Is the moon really “so yesterday?” An article in the Jan. 18 issue of Aviation Week and Space Technology reported that a group of influential people in the space community will meet in early February to discuss alternatives to NASA’s current Vision for Space Exploration of returning to the moon to prepare for future missions to Mars. But a subsequent letter to the editor in AWST written by Planetary Society President Lou Friedman and Scott Hubbard of Stanford University tried to put the brakes on any notion that the group has already come to a consensus that NASA’s VSE should change direction and destination.
In the letter, Friedman and Hubbard state that the article created “the misperception that the workshop we are organizing at Stanford University has already decided upon a new path for the human and robotic exploration of space. We wish to make it clear that the purpose of the workshop is to examine critically the Vision for Space Exploration in order to prepare for future space policy considerations in a new Administration and new Congress.”
The Aviation Week article reported that the purpose of the February meeting is “to offer the next U.S. president an alternative to President Bush’s ‘vision for space exploration’–one that would delete a lunar base and move instead toward manned missions to asteroids along with a renewed emphasis on Earth environmental spacecraft.”
But Friedman and Hubbard’s letter said, “This point of view is undoubtedly the personal opinion of some participants – but such an opinion is neither a premise nor a presumed outcome of the workshop.” Instead, they said, the workshop will address a many issues of space exploration and the workshop has no predetermined conclusions.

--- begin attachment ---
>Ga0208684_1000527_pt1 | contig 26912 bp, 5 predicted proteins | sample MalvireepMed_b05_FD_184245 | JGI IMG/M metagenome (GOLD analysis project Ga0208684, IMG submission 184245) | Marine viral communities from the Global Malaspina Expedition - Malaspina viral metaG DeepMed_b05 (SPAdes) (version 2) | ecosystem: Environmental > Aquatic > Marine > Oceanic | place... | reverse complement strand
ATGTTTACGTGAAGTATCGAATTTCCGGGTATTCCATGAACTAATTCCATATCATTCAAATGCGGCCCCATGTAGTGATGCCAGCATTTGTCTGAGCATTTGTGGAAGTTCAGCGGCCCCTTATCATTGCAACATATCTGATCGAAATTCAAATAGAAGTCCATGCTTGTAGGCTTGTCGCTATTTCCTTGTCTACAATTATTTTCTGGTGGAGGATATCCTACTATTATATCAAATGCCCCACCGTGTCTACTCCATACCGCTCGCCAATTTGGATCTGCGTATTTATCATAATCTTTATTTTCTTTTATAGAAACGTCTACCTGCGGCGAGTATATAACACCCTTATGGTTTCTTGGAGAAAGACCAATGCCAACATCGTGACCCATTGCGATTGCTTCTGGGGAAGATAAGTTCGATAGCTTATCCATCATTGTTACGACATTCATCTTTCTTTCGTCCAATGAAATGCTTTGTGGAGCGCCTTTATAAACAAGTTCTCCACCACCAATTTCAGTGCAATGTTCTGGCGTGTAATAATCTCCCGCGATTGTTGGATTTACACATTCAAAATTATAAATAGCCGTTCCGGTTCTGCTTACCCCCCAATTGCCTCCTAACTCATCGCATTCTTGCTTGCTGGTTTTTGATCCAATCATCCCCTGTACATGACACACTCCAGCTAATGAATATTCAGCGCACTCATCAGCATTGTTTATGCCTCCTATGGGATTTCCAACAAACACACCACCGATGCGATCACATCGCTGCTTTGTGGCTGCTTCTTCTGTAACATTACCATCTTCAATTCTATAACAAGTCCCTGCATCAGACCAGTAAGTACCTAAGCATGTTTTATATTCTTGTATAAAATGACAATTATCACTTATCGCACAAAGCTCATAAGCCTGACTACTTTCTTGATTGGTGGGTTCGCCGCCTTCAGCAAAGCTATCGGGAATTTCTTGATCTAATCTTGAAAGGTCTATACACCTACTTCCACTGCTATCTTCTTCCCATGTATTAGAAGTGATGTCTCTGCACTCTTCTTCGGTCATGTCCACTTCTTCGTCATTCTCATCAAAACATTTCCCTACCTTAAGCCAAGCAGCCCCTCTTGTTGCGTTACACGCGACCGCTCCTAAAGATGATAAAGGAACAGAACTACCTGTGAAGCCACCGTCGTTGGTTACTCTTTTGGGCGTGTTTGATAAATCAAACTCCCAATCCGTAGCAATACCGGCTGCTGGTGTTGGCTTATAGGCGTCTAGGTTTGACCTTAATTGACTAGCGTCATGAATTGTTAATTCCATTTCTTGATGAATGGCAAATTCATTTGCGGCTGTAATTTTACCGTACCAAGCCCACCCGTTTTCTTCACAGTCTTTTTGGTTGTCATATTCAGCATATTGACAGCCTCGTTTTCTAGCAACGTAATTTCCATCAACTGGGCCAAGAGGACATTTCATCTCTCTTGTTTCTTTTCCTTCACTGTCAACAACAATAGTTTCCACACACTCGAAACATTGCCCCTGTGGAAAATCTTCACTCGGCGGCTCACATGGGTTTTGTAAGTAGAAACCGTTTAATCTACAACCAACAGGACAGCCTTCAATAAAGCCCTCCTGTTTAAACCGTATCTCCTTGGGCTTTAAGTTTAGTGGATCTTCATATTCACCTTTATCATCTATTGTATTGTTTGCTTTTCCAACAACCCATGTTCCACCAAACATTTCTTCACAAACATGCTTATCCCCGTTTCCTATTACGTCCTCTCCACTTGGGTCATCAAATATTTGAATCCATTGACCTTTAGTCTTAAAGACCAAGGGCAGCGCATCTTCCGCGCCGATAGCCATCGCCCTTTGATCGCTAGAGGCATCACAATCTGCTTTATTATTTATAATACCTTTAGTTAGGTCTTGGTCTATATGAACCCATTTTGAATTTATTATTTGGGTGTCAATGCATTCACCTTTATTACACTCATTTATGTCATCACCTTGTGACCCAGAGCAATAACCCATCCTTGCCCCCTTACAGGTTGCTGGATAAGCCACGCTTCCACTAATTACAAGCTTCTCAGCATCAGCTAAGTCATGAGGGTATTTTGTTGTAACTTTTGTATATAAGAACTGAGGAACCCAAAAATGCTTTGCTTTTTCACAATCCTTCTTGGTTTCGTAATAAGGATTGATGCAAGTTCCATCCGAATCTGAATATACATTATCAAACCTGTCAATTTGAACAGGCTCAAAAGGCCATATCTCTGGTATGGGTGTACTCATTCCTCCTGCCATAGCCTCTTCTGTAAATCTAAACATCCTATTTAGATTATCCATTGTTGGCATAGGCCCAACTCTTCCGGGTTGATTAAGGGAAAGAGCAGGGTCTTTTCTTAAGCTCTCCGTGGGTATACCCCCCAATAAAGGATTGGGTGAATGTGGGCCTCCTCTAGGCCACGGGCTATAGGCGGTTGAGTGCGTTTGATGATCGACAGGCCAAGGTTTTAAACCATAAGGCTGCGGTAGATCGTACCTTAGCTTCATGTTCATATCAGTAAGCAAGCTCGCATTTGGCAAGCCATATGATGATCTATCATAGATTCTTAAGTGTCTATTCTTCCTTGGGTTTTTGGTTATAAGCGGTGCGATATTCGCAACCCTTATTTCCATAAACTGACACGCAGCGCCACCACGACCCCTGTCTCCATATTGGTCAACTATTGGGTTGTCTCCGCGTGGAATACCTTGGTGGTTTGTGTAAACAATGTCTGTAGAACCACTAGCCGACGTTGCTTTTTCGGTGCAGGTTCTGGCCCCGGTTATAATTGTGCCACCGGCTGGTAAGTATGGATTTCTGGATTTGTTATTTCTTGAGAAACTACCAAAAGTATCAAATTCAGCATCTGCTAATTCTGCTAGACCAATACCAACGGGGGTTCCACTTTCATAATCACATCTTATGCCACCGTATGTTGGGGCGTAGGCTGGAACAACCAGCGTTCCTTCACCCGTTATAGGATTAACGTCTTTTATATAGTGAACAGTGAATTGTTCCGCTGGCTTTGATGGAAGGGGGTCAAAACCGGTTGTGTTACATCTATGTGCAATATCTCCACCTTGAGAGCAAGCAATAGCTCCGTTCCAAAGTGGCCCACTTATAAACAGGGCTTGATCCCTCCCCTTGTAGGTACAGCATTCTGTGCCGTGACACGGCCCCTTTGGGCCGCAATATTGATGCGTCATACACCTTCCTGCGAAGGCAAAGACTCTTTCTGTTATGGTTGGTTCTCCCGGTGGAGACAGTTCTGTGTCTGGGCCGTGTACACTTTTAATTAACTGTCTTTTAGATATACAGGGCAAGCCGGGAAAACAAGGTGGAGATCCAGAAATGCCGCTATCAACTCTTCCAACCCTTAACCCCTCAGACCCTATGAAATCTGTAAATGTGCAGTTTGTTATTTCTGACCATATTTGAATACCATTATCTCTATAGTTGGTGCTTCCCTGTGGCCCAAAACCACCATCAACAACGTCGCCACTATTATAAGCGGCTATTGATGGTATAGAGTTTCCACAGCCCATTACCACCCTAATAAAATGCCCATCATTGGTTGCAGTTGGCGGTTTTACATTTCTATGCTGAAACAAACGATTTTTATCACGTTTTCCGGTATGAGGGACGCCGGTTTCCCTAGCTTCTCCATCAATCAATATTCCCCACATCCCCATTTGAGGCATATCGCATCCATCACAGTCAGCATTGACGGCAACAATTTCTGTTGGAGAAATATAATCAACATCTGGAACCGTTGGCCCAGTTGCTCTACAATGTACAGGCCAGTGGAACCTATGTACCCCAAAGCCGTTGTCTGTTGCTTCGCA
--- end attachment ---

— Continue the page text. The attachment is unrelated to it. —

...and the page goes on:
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“We have deliberately included a wide range of participants with disparate views, including those who would maintain the status quo. We personally do not know what the conclusions of the workshop will be – or even if there will be a definitive consensus,” said Friedman and Hubbard.
Examining the current Vision is surely a good idea. A Business 101 rule is that once a plan is put into action, you should always stay on top of changing conditions and adjust your plan accordingly, constantly updating and improving. Should NASA consider missions to asteroids instead of the moon? Will going to asteroids get us to Mars more quickly, or is the moon a good, safe place to get our space legs back before moving on?
Hopefully the group meeting at Stanford University in February, as well as the upcoming new political administration in the US, will examine the VSE with open minds, considering both human and robotic missions, and without political agendas.
Another Business 101 tenet is that communication is vital to success. It’s good to see that space exploration is something people are talking about.”
Original News Source: Planetary Society Press Release